1987 Vuelta a España

The 42nd Edition Vuelta a España (Tour of Spain), a long-distance bicycle stage race and one of the 3 grand tours, was held from 23 April to 15 May 1987. It consisted of 22 stages covering a total of 3,921 km, and was won by Luis Herrera of the Café de Colombia cycling team. It was the first win of a Grand Tour by a Colombian and also the first of a South American.[1]

1987 Vuelta a España
Race details
Dates23 April - 15 May
Stages22 + Prologue
Distance3,921 km (2,436 mi)
Winning time105h 34' 25"
Winner  Luis Herrera (COL) (Café de Colombia)
  Second  Raimund Dietzen (GER) (Teka)
  Third  Laurent Fignon (FRA) (Système U-Gitane)

Points  Alfonso Gutiérrez (ESP) (Teka)
Mountains  Luis Herrera (COL) (Café de Colombia)
Youth  Johnny Weltz (DEN) (Fagor - Larios)
Combination  Laurent Fignon (FRA) (Système U-Gitane)
Sprints  Miguel Ángel Iglesias (ESP) (Frinca Colchón - CR)
  Team Ryalcao Postobón
← 1986
1988 →

With the 1986 Vuelta Champion, Álvaro Pino was absent due to health problems, the principal favourites for the overall classification were Laurent Fignon, Pedro Delgado and Sean Kelly. Jean Luc Vandenbroucke won the prologue and wore the first leader's jersey. Kelly who was in form after winning Paris–Nice for the sixth time won the first stage and took the jersey. The sixth stage saw the beginning of the fight for the overall classification. Luis Herrera in the company of Ángel Arroyo and Vicente Belda attacked several times on the final ascent of the stage. However Kelly was still able to ride into the leader's jersey again. On the following stage to Cerler which was won by the Spaniard Laudelino Cubino, Herrera put time into Kelly and Dietzen finished ahead of Kelly and took the leader's jersey. Herrera took the jersey after the 11th stage that finished on the Lagos de Covadonga. However Kelly retook the leader's jersey in the stage 18 time trial and with four stages to go it looked as if he was going to win his first grand tour. However Kelly was forced to withdraw from the race the following day due to a saddle boil.[2] Fignon won the following stage and moved up to third place overall ahead of Delgado. Herrera took back the jersey which he kept to the end to win the race. It was the first win of a Grand Tour by a Colombian and also the first of a South American.[3][4]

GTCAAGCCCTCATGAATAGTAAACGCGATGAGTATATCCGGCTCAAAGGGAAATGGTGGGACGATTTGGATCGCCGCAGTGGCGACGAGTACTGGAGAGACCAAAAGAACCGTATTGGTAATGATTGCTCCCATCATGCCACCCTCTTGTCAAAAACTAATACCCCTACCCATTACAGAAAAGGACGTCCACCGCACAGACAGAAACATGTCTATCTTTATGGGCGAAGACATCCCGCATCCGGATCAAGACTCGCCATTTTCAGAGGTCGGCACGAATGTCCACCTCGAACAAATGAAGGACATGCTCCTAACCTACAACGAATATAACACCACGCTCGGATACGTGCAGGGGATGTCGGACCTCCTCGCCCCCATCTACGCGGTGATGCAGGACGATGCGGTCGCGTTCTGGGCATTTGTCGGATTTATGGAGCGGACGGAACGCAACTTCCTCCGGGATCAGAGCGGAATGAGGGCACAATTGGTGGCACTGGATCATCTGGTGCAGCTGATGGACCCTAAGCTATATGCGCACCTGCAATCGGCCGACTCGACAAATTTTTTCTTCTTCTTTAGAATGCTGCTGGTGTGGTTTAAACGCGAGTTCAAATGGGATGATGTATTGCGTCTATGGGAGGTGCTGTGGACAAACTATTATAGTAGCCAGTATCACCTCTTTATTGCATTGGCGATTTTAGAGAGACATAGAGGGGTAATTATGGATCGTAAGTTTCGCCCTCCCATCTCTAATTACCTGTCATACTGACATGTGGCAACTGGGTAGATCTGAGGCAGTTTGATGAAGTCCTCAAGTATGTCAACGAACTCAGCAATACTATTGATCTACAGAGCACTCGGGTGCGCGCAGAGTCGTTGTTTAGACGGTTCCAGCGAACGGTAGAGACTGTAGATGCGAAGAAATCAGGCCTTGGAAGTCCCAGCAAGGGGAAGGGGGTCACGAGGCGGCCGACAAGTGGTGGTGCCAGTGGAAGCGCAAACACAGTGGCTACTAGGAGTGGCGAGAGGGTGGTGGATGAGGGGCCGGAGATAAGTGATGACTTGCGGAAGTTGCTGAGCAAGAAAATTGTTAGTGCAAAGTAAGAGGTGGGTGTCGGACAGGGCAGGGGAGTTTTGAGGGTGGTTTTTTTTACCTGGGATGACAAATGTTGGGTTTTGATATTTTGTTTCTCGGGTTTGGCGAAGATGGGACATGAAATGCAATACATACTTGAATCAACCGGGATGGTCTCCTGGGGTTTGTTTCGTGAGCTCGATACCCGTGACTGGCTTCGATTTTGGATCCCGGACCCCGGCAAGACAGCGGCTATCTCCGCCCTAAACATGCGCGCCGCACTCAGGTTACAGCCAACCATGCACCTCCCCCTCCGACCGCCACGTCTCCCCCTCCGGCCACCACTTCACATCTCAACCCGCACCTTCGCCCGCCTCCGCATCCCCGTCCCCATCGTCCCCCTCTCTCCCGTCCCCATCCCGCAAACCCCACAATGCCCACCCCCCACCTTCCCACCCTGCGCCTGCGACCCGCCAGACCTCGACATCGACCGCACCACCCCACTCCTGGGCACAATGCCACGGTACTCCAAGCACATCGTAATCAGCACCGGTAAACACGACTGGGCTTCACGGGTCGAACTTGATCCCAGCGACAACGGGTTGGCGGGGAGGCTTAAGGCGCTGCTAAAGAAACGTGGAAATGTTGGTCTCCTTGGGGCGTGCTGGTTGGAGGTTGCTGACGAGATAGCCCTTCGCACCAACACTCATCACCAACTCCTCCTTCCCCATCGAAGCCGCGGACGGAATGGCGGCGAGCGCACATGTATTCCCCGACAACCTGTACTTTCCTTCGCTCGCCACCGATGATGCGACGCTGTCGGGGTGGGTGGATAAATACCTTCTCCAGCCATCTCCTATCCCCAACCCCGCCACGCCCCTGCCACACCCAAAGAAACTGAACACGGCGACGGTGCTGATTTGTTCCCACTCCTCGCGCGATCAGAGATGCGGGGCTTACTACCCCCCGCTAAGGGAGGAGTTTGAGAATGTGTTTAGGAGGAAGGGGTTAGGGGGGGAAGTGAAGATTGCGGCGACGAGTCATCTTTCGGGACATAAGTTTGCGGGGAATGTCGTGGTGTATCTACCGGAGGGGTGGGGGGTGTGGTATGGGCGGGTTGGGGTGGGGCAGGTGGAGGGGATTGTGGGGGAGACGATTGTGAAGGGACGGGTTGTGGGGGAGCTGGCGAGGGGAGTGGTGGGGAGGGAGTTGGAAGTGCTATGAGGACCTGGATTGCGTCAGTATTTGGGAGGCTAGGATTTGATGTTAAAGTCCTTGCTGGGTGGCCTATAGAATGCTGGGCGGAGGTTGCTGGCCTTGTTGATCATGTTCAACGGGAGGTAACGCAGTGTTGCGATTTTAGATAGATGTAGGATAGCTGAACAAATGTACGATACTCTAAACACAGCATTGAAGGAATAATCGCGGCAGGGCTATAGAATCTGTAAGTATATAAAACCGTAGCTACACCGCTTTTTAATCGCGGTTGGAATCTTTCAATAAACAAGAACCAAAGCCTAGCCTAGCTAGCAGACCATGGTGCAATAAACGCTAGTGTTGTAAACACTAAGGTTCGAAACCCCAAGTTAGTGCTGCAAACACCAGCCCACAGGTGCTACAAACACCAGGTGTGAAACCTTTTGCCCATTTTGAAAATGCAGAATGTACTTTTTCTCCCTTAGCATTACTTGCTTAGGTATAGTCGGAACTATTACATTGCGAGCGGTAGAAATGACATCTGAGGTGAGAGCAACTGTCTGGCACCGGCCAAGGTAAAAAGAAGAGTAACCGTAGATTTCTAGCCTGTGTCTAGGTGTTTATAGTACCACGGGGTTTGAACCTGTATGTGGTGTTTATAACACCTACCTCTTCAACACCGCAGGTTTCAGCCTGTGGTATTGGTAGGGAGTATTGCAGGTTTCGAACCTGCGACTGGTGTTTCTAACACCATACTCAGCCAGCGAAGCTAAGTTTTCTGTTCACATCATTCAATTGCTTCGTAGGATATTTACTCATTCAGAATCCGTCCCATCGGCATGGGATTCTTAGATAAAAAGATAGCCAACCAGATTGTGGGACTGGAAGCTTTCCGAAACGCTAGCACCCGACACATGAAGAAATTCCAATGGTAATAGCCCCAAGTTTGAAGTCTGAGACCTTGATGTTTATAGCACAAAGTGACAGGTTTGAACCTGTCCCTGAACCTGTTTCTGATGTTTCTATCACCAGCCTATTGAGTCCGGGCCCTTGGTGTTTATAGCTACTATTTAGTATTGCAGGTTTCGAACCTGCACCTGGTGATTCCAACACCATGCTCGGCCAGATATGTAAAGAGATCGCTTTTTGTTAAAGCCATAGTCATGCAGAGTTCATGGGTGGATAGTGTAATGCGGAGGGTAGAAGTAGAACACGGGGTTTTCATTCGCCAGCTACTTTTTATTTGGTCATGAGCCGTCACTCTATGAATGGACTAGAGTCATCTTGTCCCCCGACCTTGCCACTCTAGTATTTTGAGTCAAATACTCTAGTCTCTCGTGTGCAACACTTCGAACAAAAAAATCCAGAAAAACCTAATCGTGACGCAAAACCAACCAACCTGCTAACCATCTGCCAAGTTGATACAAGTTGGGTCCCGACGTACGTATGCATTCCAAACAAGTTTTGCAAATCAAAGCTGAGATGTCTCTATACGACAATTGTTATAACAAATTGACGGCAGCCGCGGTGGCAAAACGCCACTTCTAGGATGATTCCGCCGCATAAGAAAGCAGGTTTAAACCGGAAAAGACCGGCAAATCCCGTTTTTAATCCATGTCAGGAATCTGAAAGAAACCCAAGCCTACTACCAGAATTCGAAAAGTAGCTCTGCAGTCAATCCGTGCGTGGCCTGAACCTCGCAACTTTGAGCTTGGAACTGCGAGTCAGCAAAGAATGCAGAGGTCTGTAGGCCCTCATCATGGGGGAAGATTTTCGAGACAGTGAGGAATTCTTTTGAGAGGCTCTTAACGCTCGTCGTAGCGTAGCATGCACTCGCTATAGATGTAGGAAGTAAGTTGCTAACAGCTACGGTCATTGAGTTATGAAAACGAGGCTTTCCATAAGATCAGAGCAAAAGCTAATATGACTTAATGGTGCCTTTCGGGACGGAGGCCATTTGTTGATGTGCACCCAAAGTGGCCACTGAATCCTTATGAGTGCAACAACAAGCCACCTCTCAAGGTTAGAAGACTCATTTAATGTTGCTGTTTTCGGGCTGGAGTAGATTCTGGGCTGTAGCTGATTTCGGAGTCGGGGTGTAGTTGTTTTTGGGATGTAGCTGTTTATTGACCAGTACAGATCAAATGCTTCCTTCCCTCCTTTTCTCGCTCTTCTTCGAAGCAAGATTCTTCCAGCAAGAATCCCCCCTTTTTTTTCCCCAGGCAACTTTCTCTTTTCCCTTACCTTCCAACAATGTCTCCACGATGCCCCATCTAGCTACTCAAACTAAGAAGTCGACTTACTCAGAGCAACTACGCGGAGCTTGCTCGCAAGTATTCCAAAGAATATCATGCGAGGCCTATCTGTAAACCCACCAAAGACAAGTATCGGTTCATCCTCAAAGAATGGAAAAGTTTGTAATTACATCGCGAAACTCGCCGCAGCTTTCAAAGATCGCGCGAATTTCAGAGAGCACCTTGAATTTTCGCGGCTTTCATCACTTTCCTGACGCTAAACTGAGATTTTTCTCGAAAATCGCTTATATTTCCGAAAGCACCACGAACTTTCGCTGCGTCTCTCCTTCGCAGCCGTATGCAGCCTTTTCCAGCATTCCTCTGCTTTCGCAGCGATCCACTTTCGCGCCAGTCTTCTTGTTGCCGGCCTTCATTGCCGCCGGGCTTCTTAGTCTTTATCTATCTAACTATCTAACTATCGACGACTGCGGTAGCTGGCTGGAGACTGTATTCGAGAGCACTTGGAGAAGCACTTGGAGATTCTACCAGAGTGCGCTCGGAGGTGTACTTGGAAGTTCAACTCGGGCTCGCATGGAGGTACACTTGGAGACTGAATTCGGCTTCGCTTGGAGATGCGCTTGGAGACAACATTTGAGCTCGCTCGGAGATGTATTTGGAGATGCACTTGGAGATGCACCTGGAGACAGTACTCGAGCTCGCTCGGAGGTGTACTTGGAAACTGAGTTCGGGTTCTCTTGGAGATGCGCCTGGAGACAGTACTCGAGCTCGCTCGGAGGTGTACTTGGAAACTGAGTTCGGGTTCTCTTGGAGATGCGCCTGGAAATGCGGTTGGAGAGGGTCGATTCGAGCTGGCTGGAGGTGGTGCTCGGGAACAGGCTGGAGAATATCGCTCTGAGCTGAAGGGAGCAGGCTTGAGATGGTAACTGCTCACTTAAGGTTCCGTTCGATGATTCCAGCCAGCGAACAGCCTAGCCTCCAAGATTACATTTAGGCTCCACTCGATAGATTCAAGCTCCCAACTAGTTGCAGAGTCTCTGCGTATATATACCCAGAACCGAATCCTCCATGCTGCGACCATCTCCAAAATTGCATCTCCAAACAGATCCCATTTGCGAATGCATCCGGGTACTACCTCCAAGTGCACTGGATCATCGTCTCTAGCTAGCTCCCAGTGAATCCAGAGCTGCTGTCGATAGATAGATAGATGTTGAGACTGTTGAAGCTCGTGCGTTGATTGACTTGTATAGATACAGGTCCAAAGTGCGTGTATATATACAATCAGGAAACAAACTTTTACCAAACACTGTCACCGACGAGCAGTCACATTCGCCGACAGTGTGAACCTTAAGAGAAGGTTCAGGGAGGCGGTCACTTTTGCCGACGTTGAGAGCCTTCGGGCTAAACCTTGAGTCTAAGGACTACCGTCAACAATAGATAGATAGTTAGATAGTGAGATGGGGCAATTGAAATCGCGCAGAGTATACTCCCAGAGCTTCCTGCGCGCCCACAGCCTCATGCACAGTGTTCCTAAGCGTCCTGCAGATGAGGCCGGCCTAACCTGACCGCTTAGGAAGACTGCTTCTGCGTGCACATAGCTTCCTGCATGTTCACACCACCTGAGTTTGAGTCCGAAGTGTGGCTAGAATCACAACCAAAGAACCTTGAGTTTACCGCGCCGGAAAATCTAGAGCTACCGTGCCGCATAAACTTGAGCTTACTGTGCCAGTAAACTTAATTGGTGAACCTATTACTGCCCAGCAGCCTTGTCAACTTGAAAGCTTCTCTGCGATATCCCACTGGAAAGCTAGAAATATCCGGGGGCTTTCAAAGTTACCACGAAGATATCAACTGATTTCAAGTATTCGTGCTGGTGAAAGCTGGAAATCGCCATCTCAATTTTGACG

Teams and ridersEdit


List of stages[5][6]
Stage Date Course Distance Type Winner
P 23 April Benidorm – Benidorm 6.6 km (4 mi)   Individual time trial   Jean-Luc Vandenbroucke (BEL)
1 24 April BenidormAlbacete 219 km (136 mi)   Sean Kelly (IRL)
2 25 April AlbaceteValencia 217 km (135 mi)   Paolo Rosola (ITA)
3 26 April Valencia – Valencia 34.8 km (22 mi)   Individual time trial   Sean Kelly (IRL)
4 27 April ValenciaVillarreal 169 km (105 mi)   Alfonso Gutiérrez (ESP)
5 28 April SalouBarcelona 165 km (103 mi)   Roberto Pagnin (ITA)
6 29 April BarcelonaGrau Roig (Andorra) 220 km (137 mi)   Jesús Ignacio Ibáñez Loyo (ESP)
7 30 April La Seu d'UrgellCerler 186 km (116 mi)   Laudelino Cubino (ESP)
8 1 May BenasqueZaragoza 219 km (136 mi)   Iñaki Gastón (ESP)
9 2 May ZaragozaPamplona 180 km (112 mi)   Antonio Esparza (ESP)
10 3 May Miranda de EbroAlto Campoo 213 km (132 mi)   Enrique Aja (ESP)
11 4 May SantanderLakes of Covadonga 179 km (111 mi)   Luis Herrera (COL)
12 5 May Cangas de OnísOviedo 142 km (88 mi)   Carlos Hernández (ESP)
13 6 May LuarcaFerrol 223 km (139 mi)   Carlos Emiro Gutiérrez (COL)
14 7 May FerrolA Coruña 220 km (137 mi)   Juan Fernández (ESP)
15 8 May A CoruñaVigo 185 km (115 mi)   Antonio Esparza (ESP)
16 9 May PonteareasPonferrada 237 km (147 mi)   Dominique Arnaud (FRA)
17 10 May PonferradaValladolid 221 km (137 mi)   Roberto Pagnin (ITA)
18 11 May Valladolid – Valladolid 24 km (15 mi)   Individual time trial   Jesús Blanco Villar (ESP)
19 12 May El Barco de ÁvilaÁvila 213 km (132 mi)   Laurent Fignon (FRA)
20 13 May ÁvilaPalazuelos de Eresma (Destilerías DYC) 183 km (114 mi)   Omar Hernández (COL)
21 14 May Palazuelos de Eresma (Destilerías DYC) – Collado Villalba 160 km (99 mi)   Francisco Rodríguez (COL)
22 15 May Alcalá de HenaresMadrid 173 km (107 mi)   Jaime Vilamajó (ESP)
Total 3,921 km (2,436 mi)

General classification (final)Edit

Rank Rider Team Time
1   Luis Herrera Café de Colombia 105h34'25"
2   Raimund Dietzen Teka 1'04"
3   Laurent Fignon Système U-Gitane 3'13"
4   Pedro Delgado PDM-Concorde 3'52"
5   Óscar Vargas Ryalcao Postobon 4'03"
6   Vicente Belda Kelme 4'40"
7   Anselmo Fuerte BH-Sport 4'59"
8   Yvon Madiot Système U-Gitane 5'25"
9   Henry Cárdenas Café de Colombia 7'08"
10   Omar Hernández Ryalcao Postobon 7'33"
11   Angel Arroyo Lanchas Reynolds
12   Ignacio Gaston Crespo Kas
13   Pedro Saúl Morales Ryalcao Postobon
14   Juan Tomas Martinez Zahor Chocolates
15   Pascal Poisson Système U-Gitane
16   José Patrocinio Jimenez Café de Colombia
17   Federico Echave Musatadi BH-Sport
18   Martín Ramírez Café de Colombia
19   Enrique Aja Cagigas Teka-Mavic
20   Argemiro Bohorquez Ortega Café de Colombia
21   Nestor Mora Zarate Ryalcao-Postobon
22   Martin Earley Fagor
23   Carlos Hernandez Bailo Teka-Mavic
24   Pablo Wilches Ryalcao-Postobon
25   Jesus Blanco Villar Teka-Mavic


  1. ^ "Luis Herrera: Ex-cyclist says sun exposure caused his skin cancer". BBC Sport. 26 September 2017. Retrieved 26 September 2017.
  2. ^ "Vive la vuelta". Sport and Publicity.co.uk. Archived from the original on 23 December 2007. Retrieved 2008-01-18.
  3. ^ "1987 General Information". La Vuelta.com. Retrieved 2008-01-18.
  4. ^ "Clasificaciones Oficiales" [Official Classifications] (PDF). El Mundo Deportivo (in Spanish). El Mundo Deportivo S.A. 16 May 1988. p. 34. Archived (PDF) from the original on 30 August 2018. Retrieved 27 May 2012.
  5. ^ "1987 » 42nd Vuelta a Espana". Procyclingstats. Retrieved 27 July 2018.
  6. ^ "42ème Vuelta a España 1987". Memoire du cyclisme (in French). Archived from the original on 25 October 2004.